Leadership and Work-Life Coach / Big Cheese Coaching and Author of Ease - Manage Overwhelm in Times of "Crazy Busy"
Eileen Chadnick is a leadership, career, and executive coach and principal of Big Cheese Coaching in Toronto. She
is author of "Ease: Manage Overwhelm in Times of “Crazy Busy.” She is also a frequent columnist with the Globe and Mail Careers. Follow her on Twitter at:
@Chadnick and at Facebook at: https://www.facebook.com/bigcheesecoaching.
The end of the year is a time to reflect, take stock of the year past, and plan for the year ahead. Each year I share an article with 12 questions to help guide a year-end reflection. A year has passed yet it feels like a nano-moment since the last year-end reflection. Not surprising -- our lives, work and society move at an unprecedented pace.
What will you do to make 2016 a great year? How will you become the best version of yourself? What personal and professional goals/habits/intentions will set you off on the right path -- for greater resilience, efficacy, and fulfillment? I've put together 11 ideas to boost your personal and professional well-being in the year ahead.
The end of the year marks a threshold and invites a pause for reflection. It's a great time to take stock of the year behind and look ahead. Each year at this time, I write and reflect on 12 reflection questions for this very purpose.
Have you heard the expression "change is messy"? It's something I've heard and said many times over the years working with clients creating and navigating career (and other) changes. And in my own life, I've experienced my share of personal and professional change over the years. Who hasn't? Who won't?
So as you step into the busy weeks of fall, ask: What are your best practices for prioritizing during busy times? What will you try differently this September to get a grip on the busy season? What can you put on your UNpriority list?
Overwhelm is a complex and multifaceted affair. We need many strategies and approaches to deal with the volume, pressure, complexity of today's work and lives. Including super basic ones like the to do list.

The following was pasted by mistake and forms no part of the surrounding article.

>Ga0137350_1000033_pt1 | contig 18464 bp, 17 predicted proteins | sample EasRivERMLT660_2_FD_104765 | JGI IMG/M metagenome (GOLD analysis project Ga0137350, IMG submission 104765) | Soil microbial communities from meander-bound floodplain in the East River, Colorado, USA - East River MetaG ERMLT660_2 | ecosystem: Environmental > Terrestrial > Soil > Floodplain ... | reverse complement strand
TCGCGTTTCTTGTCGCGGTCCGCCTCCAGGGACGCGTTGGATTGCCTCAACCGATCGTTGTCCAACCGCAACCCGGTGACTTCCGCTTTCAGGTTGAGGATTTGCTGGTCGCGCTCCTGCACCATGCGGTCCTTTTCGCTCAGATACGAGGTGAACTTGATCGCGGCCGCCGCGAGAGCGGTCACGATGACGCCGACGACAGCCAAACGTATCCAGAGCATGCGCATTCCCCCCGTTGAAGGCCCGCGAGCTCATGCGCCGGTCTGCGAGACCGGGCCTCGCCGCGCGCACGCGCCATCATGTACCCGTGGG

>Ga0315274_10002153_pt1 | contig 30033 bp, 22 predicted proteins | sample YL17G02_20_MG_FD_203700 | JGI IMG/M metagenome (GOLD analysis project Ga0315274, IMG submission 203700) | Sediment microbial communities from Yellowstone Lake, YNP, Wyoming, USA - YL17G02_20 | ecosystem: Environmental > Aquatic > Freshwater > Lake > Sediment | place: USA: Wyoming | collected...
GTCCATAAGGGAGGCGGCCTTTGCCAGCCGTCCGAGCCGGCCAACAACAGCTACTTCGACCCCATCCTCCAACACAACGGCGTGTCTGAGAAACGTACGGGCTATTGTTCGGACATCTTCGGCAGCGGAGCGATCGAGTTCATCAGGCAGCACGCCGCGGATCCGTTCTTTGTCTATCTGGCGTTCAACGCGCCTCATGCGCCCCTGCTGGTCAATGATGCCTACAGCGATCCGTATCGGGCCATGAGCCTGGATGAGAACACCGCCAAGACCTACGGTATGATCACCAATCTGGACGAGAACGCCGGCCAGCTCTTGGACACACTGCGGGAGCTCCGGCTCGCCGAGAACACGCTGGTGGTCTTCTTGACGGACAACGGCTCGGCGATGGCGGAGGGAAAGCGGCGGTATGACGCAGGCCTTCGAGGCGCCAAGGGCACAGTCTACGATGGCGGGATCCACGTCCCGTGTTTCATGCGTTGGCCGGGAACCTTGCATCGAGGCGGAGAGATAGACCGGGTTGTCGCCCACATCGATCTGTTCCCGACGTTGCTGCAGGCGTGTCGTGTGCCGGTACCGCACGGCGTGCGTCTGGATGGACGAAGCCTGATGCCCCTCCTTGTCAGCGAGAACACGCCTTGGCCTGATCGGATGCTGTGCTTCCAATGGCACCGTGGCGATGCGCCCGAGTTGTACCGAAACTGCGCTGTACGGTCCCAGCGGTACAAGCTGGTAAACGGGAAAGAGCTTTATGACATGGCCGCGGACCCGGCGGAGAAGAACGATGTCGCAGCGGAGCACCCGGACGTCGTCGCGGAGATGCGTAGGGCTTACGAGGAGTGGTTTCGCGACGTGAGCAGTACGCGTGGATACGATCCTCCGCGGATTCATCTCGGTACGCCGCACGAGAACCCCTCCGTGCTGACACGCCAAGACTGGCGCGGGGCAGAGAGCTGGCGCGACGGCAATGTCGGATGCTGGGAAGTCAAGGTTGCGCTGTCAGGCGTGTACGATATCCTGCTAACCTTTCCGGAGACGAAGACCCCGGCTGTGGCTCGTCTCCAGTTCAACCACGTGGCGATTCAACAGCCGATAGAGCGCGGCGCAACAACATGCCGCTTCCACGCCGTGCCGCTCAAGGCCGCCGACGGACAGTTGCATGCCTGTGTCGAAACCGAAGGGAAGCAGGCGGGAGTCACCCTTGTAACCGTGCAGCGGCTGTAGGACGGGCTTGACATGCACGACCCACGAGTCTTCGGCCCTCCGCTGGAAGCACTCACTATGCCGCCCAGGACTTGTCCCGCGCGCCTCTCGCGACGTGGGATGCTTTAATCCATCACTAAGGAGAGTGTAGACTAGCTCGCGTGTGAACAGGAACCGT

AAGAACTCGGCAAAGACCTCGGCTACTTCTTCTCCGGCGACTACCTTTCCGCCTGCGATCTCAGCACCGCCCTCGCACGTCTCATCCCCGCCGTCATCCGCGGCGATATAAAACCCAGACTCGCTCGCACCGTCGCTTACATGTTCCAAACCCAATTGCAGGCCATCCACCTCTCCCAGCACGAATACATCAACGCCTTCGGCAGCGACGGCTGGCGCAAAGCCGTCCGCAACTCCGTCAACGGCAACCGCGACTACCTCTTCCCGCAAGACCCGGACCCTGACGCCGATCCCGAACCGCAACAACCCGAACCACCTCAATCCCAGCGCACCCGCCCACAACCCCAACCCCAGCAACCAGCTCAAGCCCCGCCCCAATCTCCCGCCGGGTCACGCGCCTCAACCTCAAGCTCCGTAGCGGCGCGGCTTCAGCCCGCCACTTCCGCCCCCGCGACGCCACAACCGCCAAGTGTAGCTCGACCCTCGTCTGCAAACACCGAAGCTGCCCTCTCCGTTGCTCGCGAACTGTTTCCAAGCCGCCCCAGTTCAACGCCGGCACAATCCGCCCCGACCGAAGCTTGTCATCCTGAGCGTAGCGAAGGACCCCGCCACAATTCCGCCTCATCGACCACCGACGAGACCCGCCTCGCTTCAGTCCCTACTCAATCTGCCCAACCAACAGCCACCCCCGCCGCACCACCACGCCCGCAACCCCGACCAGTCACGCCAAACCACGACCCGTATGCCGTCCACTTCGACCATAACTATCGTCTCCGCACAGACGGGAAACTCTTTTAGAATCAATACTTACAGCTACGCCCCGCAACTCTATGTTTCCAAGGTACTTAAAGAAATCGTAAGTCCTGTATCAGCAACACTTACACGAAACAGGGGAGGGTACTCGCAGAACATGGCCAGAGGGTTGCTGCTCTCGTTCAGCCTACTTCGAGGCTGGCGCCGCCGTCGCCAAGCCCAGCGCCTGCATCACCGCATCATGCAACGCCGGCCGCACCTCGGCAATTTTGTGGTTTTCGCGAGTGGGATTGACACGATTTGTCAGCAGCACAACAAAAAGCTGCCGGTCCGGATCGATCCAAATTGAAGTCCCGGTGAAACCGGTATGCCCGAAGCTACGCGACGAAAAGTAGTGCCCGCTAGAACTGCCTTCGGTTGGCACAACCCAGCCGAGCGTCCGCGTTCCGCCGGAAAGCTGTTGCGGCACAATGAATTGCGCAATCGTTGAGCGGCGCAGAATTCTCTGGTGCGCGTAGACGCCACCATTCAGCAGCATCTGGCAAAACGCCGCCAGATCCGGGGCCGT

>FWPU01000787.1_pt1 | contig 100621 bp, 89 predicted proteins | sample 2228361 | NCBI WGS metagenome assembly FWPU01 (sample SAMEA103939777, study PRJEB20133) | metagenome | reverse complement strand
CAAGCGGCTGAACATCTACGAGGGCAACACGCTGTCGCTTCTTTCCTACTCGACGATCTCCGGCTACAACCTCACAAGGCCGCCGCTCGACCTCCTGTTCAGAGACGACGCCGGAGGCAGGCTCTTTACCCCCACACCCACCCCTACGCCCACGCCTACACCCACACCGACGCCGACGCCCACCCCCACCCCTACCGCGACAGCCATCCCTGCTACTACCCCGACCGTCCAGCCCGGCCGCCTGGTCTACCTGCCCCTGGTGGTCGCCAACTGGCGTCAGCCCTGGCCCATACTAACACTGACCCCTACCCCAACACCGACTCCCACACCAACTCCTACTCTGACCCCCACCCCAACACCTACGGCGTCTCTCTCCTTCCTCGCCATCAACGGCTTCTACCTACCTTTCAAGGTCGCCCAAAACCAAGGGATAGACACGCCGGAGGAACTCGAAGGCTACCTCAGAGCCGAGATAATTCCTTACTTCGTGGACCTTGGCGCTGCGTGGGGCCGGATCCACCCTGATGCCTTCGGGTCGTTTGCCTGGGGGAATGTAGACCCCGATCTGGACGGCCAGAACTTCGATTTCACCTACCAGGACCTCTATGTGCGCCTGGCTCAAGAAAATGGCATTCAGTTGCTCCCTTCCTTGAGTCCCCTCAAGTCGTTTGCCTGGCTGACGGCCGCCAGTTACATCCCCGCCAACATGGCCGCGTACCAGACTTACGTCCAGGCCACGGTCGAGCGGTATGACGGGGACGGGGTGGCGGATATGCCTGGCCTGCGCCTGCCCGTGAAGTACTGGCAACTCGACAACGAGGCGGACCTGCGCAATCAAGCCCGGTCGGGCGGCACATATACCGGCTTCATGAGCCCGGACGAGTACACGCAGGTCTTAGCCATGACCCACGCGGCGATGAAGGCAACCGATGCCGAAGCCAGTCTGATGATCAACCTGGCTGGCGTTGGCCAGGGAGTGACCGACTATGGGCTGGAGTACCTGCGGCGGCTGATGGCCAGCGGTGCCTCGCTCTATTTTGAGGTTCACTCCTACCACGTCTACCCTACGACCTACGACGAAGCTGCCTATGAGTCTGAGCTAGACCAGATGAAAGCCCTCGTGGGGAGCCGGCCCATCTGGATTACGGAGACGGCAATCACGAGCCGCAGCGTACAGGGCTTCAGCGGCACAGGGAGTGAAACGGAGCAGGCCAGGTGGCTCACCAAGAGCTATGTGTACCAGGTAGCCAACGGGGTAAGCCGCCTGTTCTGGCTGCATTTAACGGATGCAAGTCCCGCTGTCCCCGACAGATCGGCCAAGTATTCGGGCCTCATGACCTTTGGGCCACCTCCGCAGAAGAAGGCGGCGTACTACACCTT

Before we blink we will be swept up into the busyness of a brand new shiny year. Before diving in, take a bit of time to reflect to properly bid adieu to 2014 and say hello to 2015. So in your year-end reflection, don't Grinch yourself out of recalling and celebrating what went well in 2014.
'Tis the season of rush! If you are like most of us, it's still hustle and bustle as you race to the finish line. The end of the year can be a wonderful time but it can also be hectic and stressful. Here are tips to help you manage the year-end season of rush with more ease.
In the spirit of the Thanksgiving season, I thank you for being part of my community just by virtue of reading this post (and for those who are part of my life in other ways). And let's all spread more of the gift of gratitude -- to that end, here are a few more whys and ways to express gratitude.
In the broader calendar view, September represents "back to work/school/busy life." So August is like Sunday. The desire to stay in weekend or summer mode and the pull to get ready for what's next. Here are some tips to beat the back-to-September blues.
Don't blink. Summer goes by soooo fast. Too fast in my 'time zone' -- I can't believe it is already July! Do you feel that way too? Well given that summer is here and in Canada is does feel very fleeting, I thought it timely to write a few ideas on how we can slow down time.
I just love this time of year and the pull forward that spring represents. This season prompts us to spring clean and rid ourselves of what no longer serves us. In the light of the new season, here are seven questions that may help you spring forward.
I've been thinking about my brain a lot these days - and so should you. Neuroscience is now the "it" topic and this hot (and really cool) area of science is no longer the exclusive domain of neuroscientists, brainiacs and academics. We are all getting in on the action and that's a good thing.
Recently, I've been talking a lot about goals (professional and personal) -- with friends, with my leadership coaching clients and in my own personal reflection. But something has changed. Whereas I used to ask "Are you thinking big enough?" I'm now asking "Are your goals small enough?"
January is an important time to reflect and get clear on your priorities for the year ahead. To do that well, it's just as important to take a look behind at the year past as it is to take a good look ahead. Each year, I put together a list of reflections and questions to help you do that.
I'm not going to bash goals and resolutions setting here. Taking responsibility and setting meaningful, achievable goals to help better ourselves is a good thing. Right now, I want to talk about an essential item that I think is likely missing from most people's lists.